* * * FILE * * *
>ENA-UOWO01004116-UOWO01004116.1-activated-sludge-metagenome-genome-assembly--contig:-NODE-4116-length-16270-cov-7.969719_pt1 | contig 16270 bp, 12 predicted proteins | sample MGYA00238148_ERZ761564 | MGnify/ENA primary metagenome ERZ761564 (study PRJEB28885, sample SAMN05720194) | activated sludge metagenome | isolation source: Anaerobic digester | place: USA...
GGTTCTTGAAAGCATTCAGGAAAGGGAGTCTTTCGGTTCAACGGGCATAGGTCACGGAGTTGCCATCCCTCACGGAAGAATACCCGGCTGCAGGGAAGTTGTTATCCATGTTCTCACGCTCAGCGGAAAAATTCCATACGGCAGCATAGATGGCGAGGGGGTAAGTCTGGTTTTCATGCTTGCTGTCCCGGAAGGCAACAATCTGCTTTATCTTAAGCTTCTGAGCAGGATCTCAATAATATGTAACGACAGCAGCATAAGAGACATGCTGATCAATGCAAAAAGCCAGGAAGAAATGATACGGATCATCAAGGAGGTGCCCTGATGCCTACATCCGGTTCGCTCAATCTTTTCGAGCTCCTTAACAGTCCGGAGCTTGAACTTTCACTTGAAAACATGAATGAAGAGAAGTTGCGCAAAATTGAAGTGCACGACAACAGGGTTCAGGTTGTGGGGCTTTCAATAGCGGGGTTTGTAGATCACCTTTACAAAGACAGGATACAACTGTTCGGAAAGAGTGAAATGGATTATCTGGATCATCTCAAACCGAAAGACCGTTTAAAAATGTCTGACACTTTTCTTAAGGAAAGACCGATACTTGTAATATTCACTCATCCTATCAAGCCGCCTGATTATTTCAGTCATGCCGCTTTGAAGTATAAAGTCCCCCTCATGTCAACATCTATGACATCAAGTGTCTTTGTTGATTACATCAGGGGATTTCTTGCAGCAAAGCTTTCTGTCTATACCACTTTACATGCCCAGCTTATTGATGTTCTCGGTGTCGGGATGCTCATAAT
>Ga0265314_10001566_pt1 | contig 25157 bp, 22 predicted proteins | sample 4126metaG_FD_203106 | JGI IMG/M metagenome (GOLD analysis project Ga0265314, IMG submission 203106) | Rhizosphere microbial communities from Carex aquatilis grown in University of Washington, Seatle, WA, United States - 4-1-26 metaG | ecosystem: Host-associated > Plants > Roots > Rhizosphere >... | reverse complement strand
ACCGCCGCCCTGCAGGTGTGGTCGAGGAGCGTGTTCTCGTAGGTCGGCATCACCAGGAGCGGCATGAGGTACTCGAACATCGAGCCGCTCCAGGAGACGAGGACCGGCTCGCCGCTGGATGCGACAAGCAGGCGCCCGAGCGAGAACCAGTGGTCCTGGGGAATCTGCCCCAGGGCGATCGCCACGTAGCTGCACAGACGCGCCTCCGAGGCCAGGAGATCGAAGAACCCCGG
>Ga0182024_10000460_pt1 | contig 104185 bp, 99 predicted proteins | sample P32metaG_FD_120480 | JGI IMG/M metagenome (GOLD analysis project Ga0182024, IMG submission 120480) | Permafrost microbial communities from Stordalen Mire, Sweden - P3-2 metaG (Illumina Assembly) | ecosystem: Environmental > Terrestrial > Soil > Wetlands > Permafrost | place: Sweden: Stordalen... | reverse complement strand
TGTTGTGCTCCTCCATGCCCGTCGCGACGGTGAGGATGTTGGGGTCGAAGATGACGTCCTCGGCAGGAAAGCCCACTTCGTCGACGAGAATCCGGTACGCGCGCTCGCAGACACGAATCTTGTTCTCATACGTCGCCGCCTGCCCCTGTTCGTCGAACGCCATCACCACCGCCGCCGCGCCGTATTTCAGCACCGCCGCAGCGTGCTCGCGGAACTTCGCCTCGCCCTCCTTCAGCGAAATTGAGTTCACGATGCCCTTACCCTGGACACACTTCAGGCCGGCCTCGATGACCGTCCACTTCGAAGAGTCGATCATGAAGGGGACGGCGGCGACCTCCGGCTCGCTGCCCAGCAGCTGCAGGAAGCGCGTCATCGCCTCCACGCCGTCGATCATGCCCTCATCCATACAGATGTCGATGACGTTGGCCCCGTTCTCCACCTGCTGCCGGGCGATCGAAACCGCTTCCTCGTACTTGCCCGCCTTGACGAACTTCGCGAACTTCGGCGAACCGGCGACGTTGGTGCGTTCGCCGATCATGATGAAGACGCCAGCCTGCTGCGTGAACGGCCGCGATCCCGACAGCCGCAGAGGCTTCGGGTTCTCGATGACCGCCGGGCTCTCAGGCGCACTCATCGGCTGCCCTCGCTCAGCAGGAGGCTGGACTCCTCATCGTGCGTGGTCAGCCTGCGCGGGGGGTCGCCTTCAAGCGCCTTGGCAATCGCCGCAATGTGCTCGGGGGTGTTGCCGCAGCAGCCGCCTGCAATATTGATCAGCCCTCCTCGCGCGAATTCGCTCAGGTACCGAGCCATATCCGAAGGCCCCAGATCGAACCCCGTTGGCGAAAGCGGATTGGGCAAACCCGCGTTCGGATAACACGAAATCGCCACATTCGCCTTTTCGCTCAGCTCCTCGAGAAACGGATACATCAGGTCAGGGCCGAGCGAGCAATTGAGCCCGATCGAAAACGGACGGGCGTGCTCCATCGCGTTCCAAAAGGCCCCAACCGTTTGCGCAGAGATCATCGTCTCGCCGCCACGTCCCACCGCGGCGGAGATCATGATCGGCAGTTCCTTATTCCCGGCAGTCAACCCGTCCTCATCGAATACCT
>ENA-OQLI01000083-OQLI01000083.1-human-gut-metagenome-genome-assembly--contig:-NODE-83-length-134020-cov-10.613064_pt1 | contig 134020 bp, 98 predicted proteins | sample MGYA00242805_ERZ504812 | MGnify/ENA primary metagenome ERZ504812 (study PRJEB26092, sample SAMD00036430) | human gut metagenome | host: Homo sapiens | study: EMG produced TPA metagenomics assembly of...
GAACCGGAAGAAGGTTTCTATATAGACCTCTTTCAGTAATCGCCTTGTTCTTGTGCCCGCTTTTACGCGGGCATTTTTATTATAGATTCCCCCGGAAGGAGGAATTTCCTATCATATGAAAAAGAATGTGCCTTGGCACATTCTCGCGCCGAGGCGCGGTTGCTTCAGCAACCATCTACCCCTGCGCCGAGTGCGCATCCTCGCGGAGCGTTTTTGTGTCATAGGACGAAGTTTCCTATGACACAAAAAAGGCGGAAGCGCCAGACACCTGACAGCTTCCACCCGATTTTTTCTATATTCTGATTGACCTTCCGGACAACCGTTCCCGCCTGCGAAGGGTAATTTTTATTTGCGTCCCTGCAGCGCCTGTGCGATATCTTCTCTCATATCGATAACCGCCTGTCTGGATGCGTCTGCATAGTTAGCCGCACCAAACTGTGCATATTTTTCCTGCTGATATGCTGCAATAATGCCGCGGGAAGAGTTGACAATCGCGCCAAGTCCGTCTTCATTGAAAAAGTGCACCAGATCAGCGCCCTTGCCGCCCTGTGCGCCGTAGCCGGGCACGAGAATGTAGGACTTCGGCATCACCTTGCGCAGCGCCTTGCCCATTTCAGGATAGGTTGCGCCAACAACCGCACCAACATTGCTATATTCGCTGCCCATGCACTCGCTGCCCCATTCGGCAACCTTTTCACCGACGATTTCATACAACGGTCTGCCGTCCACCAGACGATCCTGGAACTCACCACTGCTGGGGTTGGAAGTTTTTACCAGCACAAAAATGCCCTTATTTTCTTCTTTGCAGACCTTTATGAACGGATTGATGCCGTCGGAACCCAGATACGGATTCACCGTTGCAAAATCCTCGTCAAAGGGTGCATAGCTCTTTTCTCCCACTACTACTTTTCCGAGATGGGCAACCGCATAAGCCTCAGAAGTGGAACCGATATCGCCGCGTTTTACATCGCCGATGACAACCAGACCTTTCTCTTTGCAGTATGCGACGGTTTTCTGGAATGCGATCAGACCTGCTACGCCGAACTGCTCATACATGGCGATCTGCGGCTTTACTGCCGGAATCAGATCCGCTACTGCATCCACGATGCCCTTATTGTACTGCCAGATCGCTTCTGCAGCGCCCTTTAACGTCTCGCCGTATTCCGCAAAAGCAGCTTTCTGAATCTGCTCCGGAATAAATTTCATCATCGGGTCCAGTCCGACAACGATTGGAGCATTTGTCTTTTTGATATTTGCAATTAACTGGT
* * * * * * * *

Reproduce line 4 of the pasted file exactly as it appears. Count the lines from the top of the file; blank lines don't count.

ACCGCCGCCCTGCAGGTGTGGTCGAGGAGCGTGTTCTCGTAGGTCGGCATCACCAGGAGCGGCATGAGGTACTCGAACATCGAGCCGCTCCAGGAGACGAGGACCGGCTCGCCGCTGGATGCGACAAGCAGGCGCCCGAGCGAGAACCAGTGGTCCTGGGGAATCTGCCCCAGGGCGATCGCCACGTAGCTGCACAGACGCGCCTCCGAGGCCAGGAGATCGAAGAACCCCGG